The whole idea of “shopping for a cause” is tempting. After all, if you’re going to buy an iPod anyway, why not buy the red one that sends a portion of proceeds to the Global Fund to Fight AIDS, Tuberculosis and Malaria?
While you probably won’t be doing any harm, except to your own bank account, by buying products that promise to share profits with charities, you may not be doing much good, either. That’s why Sandra Miniutti, vice president of marketing for Charity Navigator, suggests looking closely at the details of profit-sharing arrangements.
Miniutti recommends avoiding purchases that offer vague promises, such as sending a “portion” of proceeds to an unnamed charity. If the company promises a certain percentage of the sale price to a specific organization, then you have a better idea of where you’re money is going. Even then, your money might not make much of a difference if it comes in after the company has reached its limit of how much it planned to donate. A good rule of thumb, she says, is to buy only products that you planned to purchase anyway, and not to be swayed by the promise of doing good. “Usually the dollar figures are pretty small," she adds.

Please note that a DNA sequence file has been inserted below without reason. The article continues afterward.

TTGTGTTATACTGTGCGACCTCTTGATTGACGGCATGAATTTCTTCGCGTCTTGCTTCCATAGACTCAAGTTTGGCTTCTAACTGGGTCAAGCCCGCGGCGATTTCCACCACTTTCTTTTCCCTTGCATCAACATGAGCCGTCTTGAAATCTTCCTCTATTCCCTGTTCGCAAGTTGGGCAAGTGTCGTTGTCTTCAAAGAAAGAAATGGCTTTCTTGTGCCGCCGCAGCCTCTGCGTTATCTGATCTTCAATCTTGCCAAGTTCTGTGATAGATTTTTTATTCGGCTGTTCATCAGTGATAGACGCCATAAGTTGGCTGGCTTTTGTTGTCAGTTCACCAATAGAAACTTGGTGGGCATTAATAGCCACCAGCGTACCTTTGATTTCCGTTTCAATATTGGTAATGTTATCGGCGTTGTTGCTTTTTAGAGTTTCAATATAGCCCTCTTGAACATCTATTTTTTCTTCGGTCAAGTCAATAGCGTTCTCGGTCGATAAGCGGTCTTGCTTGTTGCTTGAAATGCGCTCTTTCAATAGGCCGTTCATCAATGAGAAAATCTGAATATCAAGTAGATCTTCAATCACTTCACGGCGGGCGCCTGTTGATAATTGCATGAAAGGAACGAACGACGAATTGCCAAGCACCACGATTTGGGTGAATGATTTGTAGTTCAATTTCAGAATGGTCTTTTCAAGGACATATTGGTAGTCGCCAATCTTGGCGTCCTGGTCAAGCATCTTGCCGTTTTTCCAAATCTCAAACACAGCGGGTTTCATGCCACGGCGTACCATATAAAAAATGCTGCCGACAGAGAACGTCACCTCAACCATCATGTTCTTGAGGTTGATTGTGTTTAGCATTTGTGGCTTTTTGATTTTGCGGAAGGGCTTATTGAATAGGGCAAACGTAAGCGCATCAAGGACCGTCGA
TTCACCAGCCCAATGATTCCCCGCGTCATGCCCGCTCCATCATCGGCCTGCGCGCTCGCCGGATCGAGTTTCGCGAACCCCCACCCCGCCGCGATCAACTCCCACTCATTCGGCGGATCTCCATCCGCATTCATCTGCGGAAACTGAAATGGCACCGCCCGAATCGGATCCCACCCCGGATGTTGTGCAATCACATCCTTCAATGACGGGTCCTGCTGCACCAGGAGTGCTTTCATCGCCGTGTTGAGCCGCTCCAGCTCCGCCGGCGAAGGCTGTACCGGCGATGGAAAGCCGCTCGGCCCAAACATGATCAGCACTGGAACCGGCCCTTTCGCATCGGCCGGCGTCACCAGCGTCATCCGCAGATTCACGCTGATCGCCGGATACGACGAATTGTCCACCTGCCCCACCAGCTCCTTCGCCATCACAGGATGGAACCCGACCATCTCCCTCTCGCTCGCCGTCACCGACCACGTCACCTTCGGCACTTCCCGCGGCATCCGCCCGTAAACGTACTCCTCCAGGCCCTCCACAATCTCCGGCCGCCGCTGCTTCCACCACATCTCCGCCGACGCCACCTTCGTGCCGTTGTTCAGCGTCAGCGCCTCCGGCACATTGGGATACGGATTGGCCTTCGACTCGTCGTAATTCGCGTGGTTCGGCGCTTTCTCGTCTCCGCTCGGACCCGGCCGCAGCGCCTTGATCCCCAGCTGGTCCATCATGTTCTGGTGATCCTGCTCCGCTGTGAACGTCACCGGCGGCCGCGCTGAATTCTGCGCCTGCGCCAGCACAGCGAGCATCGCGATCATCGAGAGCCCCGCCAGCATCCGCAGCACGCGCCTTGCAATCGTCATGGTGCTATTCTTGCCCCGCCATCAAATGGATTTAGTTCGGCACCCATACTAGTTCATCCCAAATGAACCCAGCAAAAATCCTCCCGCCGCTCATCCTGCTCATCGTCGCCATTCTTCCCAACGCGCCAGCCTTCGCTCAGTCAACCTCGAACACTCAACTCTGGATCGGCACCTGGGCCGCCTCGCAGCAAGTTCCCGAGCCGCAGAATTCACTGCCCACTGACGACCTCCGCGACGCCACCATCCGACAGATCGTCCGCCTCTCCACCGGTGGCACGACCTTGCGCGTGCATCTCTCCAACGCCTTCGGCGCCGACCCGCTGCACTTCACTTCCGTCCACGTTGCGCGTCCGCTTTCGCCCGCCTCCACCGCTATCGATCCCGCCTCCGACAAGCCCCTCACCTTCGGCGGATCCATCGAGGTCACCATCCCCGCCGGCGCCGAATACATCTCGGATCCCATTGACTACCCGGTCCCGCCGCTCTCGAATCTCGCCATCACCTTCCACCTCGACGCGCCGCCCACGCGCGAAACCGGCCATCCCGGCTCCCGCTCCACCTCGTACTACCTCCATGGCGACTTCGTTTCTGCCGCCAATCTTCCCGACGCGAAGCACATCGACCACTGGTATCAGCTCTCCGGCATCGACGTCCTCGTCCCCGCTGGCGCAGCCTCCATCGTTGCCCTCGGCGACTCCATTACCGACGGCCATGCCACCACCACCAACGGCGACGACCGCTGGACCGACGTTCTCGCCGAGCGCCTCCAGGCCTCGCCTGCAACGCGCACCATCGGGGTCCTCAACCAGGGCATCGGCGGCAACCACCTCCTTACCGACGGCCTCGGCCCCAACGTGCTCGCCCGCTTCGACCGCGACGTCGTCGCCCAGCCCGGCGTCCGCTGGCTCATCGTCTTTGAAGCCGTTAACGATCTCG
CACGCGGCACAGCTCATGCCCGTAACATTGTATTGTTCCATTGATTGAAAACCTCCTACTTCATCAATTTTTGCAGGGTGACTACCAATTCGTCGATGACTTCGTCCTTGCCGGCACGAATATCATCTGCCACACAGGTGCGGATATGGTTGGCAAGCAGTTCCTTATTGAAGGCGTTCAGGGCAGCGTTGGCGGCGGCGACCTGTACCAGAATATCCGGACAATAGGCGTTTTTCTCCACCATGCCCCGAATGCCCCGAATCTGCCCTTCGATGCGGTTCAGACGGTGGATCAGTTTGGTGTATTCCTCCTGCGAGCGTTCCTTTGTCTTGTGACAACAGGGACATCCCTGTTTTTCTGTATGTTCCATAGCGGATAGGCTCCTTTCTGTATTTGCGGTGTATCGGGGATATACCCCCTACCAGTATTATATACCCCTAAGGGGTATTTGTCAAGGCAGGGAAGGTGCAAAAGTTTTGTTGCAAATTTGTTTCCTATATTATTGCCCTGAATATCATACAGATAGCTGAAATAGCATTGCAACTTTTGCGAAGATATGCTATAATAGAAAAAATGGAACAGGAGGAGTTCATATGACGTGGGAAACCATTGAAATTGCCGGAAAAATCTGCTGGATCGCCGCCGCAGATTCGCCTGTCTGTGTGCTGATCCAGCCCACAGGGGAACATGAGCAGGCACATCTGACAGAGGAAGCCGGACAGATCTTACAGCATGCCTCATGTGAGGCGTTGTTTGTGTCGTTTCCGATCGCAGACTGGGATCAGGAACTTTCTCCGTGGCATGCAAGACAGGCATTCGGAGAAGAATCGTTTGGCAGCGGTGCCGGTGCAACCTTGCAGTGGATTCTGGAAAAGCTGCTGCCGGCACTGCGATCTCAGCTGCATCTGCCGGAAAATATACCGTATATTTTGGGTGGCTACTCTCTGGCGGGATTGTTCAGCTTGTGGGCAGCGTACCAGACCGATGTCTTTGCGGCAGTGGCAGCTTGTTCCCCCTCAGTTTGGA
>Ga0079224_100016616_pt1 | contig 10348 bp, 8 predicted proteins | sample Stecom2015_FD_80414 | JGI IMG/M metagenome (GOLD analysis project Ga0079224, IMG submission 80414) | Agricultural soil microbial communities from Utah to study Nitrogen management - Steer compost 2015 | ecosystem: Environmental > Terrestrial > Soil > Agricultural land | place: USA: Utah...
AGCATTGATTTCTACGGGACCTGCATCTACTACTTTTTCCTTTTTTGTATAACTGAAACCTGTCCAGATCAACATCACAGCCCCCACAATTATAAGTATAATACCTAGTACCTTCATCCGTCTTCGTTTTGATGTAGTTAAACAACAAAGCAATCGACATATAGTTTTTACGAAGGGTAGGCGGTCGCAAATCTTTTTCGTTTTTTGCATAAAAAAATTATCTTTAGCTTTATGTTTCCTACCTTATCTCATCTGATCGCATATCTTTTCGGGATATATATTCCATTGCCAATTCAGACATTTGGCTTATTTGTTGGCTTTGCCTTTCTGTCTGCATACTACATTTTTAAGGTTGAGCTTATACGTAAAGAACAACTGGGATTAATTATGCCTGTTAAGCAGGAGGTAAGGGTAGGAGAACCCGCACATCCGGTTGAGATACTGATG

A better way to use your shopping habits for good is to buy directly from charities themselves. Miniutti says organizations increasingly offer shops on their websites and they keep a portion of the proceeds. Many animal shelters, for example, sell holiday cards to raise money, and Susan G. Komen for the Cure sells running gear on its site. For more insight on where your money goes after the charity gets it, you can look up Charity Navigator’s reports, which break down how much of the organizations’ budgets go to programs versus administrative costs.
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